Pompeo reiterates commitment to fighting ISIS, countering Iran
WASHINGTON – US Secretary of State Mike Pompeo said on the eve of an unprecedented trip to eight Middle East nations the United States would continue to battle the Islamic State (ISIS) and Iran even as it plans to withdraw troops from Syria.
Pompeo, who kicks off a weeklong tour January 8 in Amman, sought to assuage Middle East allies that the United States would support them and continue working to stabilize the region.
“There’s no change in our commitment to the defeat of the caliphate or of ISIS globally. There’s no change in our counter-Iran strategy,” Pompeo said in an interview on January 7 with CNBC cable-news station. “America is still committed to taking down the malign influence that the Islamic [Republic] of Iran … present[s] to the world. There’s no change.”
Pompeo’s comments came one day after US President Donald Trump’s national security adviser delivered a similar message during a visit to Israel as part of the Trump administration’s effort to reassure Middle East allies following Trump’s surprise decision to withdraw roughly 2,000 troops from north-eastern Syria.
“We’re going to be discussing the president’s decision to withdraw, but to do so from north-east Syria in a way that makes sure that ISIS is defeated and is not able to revive itself and become a threat again,” national security adviser John Bolton said when meeting Israeli Prime Minister Binyamin Netanyahu in Jerusalem. Bolton said US forces “won’t be finally pulled out until ISIS is gone,” which contradicted Trump’s recent statements that ISIS was “defeated” and that US troops would return home within 30 days.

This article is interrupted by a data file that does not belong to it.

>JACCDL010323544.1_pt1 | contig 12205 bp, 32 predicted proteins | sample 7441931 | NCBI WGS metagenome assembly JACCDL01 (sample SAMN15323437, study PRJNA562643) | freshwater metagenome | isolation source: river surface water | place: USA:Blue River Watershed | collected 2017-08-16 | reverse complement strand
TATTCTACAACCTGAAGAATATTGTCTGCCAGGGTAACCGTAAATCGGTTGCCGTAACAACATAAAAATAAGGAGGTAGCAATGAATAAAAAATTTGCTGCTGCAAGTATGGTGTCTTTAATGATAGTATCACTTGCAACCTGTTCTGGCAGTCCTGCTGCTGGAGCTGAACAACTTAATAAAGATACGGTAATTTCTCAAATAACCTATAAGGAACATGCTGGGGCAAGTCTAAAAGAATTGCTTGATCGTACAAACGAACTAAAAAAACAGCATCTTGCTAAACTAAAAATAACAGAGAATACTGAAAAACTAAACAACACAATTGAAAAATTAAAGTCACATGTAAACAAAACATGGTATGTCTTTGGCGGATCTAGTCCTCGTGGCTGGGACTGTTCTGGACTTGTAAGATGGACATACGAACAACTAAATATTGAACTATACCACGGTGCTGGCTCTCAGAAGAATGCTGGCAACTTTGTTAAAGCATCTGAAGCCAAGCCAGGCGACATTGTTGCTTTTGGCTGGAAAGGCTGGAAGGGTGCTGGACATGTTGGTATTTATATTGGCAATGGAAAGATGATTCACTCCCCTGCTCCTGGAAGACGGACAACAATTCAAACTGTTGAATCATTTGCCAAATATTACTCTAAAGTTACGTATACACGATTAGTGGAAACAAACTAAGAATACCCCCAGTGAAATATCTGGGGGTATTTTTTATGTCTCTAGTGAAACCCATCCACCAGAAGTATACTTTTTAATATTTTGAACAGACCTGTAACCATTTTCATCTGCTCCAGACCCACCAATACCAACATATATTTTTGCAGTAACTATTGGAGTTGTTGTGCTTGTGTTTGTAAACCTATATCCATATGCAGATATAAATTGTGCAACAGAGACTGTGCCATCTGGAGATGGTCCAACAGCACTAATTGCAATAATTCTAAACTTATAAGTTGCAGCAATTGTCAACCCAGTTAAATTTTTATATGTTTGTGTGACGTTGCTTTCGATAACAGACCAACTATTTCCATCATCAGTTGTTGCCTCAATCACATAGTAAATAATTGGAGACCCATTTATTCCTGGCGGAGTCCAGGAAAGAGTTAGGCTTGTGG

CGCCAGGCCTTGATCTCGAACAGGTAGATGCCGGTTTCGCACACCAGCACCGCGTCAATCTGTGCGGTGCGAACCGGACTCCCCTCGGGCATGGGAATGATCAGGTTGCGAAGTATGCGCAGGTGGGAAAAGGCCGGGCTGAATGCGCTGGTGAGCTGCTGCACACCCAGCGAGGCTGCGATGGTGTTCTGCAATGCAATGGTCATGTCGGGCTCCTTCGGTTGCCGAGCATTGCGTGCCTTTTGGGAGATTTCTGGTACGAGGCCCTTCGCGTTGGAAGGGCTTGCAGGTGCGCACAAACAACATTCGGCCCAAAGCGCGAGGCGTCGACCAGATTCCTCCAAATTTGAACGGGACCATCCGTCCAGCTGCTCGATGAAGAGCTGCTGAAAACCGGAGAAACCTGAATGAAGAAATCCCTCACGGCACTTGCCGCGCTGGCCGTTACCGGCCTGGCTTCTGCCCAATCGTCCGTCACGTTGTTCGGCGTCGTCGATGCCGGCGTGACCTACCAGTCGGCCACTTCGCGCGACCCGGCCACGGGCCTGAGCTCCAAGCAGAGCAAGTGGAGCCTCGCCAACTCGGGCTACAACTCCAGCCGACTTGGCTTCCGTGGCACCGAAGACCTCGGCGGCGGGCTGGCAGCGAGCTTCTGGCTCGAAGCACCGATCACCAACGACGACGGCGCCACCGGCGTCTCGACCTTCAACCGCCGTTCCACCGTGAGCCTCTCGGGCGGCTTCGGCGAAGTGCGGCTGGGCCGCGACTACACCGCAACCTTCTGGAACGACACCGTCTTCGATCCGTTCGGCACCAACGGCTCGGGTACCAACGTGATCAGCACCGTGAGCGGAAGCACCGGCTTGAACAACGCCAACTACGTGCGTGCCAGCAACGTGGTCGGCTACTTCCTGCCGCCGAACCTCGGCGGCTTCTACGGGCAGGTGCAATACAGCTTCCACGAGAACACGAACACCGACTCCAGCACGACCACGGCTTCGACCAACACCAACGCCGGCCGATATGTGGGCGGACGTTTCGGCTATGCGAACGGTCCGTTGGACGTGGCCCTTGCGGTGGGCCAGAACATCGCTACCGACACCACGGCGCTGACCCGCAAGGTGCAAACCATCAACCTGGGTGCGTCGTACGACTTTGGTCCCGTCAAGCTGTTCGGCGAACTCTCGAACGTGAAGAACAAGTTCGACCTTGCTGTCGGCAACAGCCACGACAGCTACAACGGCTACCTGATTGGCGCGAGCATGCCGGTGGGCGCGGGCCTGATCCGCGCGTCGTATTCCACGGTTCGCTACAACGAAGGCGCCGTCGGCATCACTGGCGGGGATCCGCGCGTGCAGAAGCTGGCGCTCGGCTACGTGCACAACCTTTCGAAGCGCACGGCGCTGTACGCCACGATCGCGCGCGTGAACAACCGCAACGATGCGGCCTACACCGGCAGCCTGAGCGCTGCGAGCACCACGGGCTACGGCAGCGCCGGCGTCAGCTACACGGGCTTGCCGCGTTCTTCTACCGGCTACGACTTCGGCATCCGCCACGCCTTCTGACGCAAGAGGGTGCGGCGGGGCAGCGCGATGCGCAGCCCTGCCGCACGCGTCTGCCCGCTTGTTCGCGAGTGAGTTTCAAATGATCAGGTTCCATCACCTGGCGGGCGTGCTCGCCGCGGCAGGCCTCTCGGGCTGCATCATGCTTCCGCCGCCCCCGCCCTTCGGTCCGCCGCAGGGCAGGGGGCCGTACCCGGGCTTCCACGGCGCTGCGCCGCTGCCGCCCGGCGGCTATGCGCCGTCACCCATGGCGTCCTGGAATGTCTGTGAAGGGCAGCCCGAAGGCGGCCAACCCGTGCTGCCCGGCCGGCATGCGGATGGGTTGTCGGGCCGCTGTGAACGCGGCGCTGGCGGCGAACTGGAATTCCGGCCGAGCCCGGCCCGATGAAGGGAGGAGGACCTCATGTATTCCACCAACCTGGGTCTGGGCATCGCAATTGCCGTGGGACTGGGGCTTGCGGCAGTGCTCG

Trump sought to backtrack from his announcement December 19 that US troops in Syria would be “coming back now.” Writing on Twitter January 7, he said: “We will be leaving at a proper pace while at the same time continuing to fight ISIS and doing all else that is prudent and necessary!”
Pompeo in his interview sought to minimise the significance of Trump’s announced troop withdrawal, calling it “a change in tactics.”
“The mission, the purpose for which we have been involved for the 24 months in the administration, remains in full. That’s why we’re heading there,” Pompeo said, referring to the trips to the Middle East that he and Bolton are undertaking. From January 8 to January 15, Pompeo will meet with leaders in Jordan, Egypt, Bahrain, the United Arab Emirates, Qatar, Saudi Arabia, Oman and Kuwait in an eight-day journey to the United States’ Arab allies.
Bolton is meeting with leaders in Israel and Turkey, which has generated international concern by amassing troops on its south-eastern border with Syria and threatening to attack the US’ Kurdish allies in Syria. The Kurds, including the Syrian Democratic Forces, have been supported by the United States but are considered terrorists by Istanbul. Many political leaders in Washington expressed alarm that a sudden US withdrawal from Syria would expose Kurdish allies to an onslaught by Turkey’s military.
Pompeo, asked by CNBC how sure he was that Turkish forces would not slaughter Kurdish fighters, said that Turkish President Recep Tayyip Erdogan “made a commitment to Trump” that Turkish forces would continue to fight ISIS and that “the folks that we’d fought with… would be protected.” Bolton, who was in Israel January 6, arrived in Istanbul on January 7 for what are expected to be contentious talks with Turkish leaders.
Asked if he trusted Erdogan, Pompeo did not answer directly and said: “My sense in all of these things in my world internationally is it’s about acts on the ground.”
Trump’s announcement that he was withdrawing US troops from Syria sent shockwaves through Washington and led Defence Secretary James Mattis to resign in protest.